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Hum Pathol. 1994 Apr;25(4):357-63.

Diffuse panbronchiolitis: diagnosis and distinction from various pulmonary diseases with centrilobular interstitial foam cell accumulations.

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Department of Pathology, Mayo Clinic, Rochester, MN.


Diffuse panbronchiolitis (DPB) is a clinicopathologic entity characterized histologically by chronic inflammation principally affecting the respiratory bronchioles. Few pathologists outside Japan are familiar with this entity. The most distinctive pathologic feature of DPB is chronic inflammation and an accumulation of foam cells in the walls of the respiratory bronchioles, adjacent alveolar ducts, and alveoli (PB unit lesion). The differential diagnosis is important both clinically and histologically because of the similarity of DPB to other chronic airway diseases. We report seven cases of DPB and 20 examples of a histologically similar lesion (PB-like lesion) found in a large review of cases of bronchiolitis, cystic fibrosis, bronchiectasis, aspiration pneumonia, extrinsic allergic alveolitis. Wegener's granulomatosis, bronchocentric granulomatosis, and malignant lymphoma. The results indicate that the PB-like lesion is a nonspecific histologic finding; the diagnosis of DPB can be made only in the appropriate clinical setting and when other conditions have been carefully ruled out.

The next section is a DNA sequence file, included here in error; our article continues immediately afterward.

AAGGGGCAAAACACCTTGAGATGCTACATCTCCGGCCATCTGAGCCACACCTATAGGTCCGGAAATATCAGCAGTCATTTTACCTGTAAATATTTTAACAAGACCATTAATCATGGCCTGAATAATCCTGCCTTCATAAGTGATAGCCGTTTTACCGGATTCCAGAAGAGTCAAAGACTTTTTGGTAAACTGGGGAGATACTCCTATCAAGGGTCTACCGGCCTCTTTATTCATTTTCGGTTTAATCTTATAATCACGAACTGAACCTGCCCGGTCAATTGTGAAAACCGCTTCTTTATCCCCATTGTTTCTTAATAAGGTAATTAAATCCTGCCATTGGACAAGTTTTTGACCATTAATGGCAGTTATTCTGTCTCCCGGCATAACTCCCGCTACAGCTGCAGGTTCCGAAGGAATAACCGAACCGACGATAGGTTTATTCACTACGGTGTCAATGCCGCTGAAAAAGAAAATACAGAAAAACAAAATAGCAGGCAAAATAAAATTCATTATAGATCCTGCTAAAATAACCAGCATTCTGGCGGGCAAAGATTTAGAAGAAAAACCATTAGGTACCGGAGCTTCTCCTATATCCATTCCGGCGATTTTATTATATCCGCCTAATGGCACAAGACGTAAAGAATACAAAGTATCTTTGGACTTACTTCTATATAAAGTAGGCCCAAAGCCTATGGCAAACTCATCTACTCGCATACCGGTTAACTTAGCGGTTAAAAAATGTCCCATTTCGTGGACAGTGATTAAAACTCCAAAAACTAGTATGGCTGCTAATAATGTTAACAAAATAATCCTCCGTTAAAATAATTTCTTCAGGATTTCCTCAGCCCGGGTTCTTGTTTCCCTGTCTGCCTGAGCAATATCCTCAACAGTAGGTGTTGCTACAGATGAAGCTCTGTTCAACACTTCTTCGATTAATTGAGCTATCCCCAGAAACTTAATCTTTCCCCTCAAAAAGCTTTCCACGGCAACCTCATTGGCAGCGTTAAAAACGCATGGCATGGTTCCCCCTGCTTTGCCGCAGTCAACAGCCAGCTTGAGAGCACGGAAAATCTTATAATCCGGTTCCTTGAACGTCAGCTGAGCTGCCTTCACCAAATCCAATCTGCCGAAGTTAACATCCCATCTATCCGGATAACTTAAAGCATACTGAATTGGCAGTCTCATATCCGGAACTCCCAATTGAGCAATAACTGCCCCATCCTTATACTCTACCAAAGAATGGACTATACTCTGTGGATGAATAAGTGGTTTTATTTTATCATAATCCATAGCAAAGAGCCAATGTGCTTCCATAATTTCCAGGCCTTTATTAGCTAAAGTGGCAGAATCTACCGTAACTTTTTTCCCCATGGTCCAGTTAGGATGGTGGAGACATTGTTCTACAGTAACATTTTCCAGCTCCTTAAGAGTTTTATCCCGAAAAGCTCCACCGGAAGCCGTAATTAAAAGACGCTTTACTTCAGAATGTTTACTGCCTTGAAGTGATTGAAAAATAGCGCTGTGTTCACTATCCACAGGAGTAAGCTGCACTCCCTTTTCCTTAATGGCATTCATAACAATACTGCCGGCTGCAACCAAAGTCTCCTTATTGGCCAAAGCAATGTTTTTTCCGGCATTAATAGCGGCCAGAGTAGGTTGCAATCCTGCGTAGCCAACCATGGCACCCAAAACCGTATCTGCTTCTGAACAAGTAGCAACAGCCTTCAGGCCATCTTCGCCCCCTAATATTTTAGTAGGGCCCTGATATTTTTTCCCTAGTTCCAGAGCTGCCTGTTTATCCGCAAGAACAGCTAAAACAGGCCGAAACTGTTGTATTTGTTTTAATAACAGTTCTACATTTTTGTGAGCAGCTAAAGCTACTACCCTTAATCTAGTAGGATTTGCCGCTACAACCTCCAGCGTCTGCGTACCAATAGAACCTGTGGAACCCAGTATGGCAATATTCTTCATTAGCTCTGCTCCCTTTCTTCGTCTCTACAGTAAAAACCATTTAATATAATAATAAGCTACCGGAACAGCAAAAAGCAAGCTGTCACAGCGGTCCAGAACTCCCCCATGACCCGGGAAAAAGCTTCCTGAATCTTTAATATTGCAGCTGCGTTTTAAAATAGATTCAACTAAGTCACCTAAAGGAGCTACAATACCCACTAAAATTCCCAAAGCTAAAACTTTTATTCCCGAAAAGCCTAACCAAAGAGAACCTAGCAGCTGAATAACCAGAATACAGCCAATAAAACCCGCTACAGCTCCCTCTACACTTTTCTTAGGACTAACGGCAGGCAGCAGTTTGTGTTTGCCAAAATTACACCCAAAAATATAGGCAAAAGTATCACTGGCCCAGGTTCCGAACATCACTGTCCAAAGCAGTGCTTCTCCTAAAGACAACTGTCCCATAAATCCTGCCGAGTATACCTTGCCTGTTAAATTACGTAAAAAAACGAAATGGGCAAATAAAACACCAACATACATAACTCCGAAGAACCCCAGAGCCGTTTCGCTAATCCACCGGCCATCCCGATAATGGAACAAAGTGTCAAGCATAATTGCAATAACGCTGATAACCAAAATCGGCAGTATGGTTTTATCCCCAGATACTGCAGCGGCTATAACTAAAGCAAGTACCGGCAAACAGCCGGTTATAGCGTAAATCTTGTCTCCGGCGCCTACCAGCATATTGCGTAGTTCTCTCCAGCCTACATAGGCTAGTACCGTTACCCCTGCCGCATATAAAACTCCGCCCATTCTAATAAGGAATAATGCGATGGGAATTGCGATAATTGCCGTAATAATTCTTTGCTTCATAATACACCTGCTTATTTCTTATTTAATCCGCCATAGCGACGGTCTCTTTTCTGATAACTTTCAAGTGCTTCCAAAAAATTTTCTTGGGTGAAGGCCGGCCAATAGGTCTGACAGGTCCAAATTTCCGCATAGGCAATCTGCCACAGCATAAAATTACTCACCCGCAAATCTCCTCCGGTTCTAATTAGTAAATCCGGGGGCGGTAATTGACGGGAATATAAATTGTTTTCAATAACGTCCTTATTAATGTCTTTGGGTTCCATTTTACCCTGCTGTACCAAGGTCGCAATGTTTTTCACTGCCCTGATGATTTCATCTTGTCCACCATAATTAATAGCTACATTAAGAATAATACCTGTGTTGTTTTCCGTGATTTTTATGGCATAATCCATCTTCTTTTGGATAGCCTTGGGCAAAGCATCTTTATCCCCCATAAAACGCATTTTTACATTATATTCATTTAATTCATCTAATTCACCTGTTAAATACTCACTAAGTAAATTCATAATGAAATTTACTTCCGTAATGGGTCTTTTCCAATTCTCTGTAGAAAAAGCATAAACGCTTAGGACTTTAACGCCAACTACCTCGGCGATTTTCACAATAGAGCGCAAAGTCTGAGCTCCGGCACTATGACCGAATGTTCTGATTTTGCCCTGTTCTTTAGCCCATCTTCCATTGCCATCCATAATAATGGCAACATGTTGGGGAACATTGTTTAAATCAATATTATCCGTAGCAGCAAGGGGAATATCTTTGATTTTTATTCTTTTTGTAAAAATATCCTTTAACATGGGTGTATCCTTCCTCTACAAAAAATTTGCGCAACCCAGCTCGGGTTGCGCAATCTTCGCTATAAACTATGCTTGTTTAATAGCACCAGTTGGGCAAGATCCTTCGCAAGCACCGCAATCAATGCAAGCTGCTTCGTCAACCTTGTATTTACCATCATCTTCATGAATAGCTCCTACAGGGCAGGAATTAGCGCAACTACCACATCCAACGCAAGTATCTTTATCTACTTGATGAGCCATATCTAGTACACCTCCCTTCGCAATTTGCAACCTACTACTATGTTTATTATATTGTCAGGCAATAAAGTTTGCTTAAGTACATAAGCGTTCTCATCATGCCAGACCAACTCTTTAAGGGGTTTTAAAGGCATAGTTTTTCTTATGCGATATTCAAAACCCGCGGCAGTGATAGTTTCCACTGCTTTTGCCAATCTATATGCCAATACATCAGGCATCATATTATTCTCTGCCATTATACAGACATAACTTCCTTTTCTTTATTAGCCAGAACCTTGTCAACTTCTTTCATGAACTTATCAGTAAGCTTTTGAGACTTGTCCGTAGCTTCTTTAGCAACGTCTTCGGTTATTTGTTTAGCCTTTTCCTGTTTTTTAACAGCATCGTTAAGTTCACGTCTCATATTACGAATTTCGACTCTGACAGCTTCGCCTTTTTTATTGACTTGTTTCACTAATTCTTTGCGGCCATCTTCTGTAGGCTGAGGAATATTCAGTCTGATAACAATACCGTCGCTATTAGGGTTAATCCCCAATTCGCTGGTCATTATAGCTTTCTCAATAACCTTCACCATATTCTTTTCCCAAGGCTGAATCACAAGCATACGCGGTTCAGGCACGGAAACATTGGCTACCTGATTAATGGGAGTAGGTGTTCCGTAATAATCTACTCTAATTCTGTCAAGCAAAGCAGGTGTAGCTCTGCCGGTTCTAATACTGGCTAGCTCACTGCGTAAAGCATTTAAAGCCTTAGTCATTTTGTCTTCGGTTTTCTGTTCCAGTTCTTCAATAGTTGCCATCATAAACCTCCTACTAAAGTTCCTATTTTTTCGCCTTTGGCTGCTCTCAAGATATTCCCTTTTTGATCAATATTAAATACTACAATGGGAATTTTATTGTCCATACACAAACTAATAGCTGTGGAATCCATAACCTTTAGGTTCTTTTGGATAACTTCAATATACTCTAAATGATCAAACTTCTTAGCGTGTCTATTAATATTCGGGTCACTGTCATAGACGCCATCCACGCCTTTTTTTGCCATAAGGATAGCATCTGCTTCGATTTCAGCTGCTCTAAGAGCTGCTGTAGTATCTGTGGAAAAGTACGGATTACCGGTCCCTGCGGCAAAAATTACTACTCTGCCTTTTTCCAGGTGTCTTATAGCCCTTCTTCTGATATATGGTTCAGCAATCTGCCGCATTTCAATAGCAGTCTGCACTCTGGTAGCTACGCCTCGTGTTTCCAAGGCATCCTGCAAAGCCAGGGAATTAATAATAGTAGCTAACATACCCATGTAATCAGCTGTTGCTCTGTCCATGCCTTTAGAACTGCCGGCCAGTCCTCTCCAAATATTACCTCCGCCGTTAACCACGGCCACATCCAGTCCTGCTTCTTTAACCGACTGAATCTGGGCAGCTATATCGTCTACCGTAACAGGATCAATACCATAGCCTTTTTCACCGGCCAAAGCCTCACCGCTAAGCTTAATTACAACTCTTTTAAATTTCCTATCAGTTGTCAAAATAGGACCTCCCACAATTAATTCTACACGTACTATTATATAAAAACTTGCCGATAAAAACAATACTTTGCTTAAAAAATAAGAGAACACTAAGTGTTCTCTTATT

[Indexed for MEDLINE]

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